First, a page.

Design idea: IC controls room temperature

Design idea: IC controls room temperature

Technology News |
By eeNews Europe

When the temperature in a room rises to a certain level, it may become an uncomfortable place to be. A fan can help, but we do not want the fan on at all times, only when the temperature rises above a particular threshold. By building a simple circuit with an op amp, a comparator, and a voltage reference in one IC package, a simple temperature-controlled fan circuit can be built with minimal external component count.

Measurement set-up
A temperature-controlled fan application circuit as shown in Figure 1 has the TS12011 IC powered from a 2.5V voltage from a buck converter that can also be used to drive other ICs such as a microcontroller.

Click on image to enlarge.
The buck converter input voltage is 6V and is generated by four 1.5V AA batteries. Furthermore, the batteries power any LM35 temperature sensor and a silicon-controlled rectifier (SCR) to control fan operation. The temperature sensor provides an output voltage that is linearly proportional to ambient temperature in Celsius. For every one (1) degree Celsius increase/decrease in temperature, the temperature sensor’s output voltage increases/decreases by 10mV.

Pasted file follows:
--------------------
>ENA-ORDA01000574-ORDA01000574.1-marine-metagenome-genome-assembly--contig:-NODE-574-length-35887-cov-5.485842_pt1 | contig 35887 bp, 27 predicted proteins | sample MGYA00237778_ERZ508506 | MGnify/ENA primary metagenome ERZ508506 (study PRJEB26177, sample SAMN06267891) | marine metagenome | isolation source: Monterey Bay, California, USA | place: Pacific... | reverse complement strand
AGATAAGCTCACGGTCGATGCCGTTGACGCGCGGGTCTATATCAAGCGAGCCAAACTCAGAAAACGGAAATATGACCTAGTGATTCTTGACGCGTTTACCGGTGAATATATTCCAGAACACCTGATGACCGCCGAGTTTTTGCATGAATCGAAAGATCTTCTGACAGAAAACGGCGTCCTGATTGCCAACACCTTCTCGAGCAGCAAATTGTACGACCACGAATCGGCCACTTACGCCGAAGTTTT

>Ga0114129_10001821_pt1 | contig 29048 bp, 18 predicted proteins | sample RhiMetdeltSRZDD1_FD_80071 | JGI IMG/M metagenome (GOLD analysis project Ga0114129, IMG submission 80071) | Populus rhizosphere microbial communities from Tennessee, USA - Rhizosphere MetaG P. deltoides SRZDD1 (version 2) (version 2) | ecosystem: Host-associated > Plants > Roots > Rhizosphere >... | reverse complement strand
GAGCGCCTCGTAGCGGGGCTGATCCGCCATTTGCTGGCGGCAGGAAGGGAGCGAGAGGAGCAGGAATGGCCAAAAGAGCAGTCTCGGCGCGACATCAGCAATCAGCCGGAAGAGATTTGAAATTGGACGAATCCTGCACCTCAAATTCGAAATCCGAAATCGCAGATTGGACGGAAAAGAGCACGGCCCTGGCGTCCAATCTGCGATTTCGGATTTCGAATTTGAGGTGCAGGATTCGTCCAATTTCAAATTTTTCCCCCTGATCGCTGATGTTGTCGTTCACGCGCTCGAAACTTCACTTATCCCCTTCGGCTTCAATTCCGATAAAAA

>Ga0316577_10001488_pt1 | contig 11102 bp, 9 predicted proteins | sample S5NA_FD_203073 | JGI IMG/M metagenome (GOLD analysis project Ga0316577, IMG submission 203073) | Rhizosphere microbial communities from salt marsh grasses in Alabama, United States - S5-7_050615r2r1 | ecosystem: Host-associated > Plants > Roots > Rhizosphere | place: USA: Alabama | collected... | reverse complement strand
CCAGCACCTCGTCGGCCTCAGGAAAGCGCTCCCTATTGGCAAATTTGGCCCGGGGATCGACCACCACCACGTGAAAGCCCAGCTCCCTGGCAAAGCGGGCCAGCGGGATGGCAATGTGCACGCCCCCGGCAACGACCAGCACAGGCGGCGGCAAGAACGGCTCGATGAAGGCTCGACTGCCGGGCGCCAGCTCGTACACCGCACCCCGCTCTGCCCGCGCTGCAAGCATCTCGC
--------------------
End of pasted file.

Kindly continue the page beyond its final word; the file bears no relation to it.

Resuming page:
In this application circuit, the fan is set to turn on when the temperature rises to 26.5°C. For instance, at a temperature of 26.5°C, the temperature sensor will generate an output voltage of 265mV that will in turn generate a HIGH state at the output of the comparator and the FAN will turn on. For testing purposes, an external power supply was substituted for the temperature sensors. Figure 2 shows the complete circuit where a demo board is used along with the IC.

Click on image to enlarge.
When the power supply voltage applied to the input of the op amp reaches approximately 265mV, the fan turns on successfully. A 265mV voltage corresponds to a temperature of 26.5°C.

In this IC, the LHDET  pin is useful for capturing one-time events. While this function was not explicitly used in this application, the LHDET pin was connected to VIN thereby disabling one-time-latch operation. For a detailed explanation of this function, please refer to the video referenced below.

In summary, the application circuit described herein achieves a three primary goals: a) reducing the total number of analog ICs used from 4 to 2, thereby saving significant pcb area; b) low-supply-voltage operation from 0.8V to 2.5V; and c) reducing the supply current consumed by the op amp/reference/comparator functions to 1.5µA.

Application videos are available.


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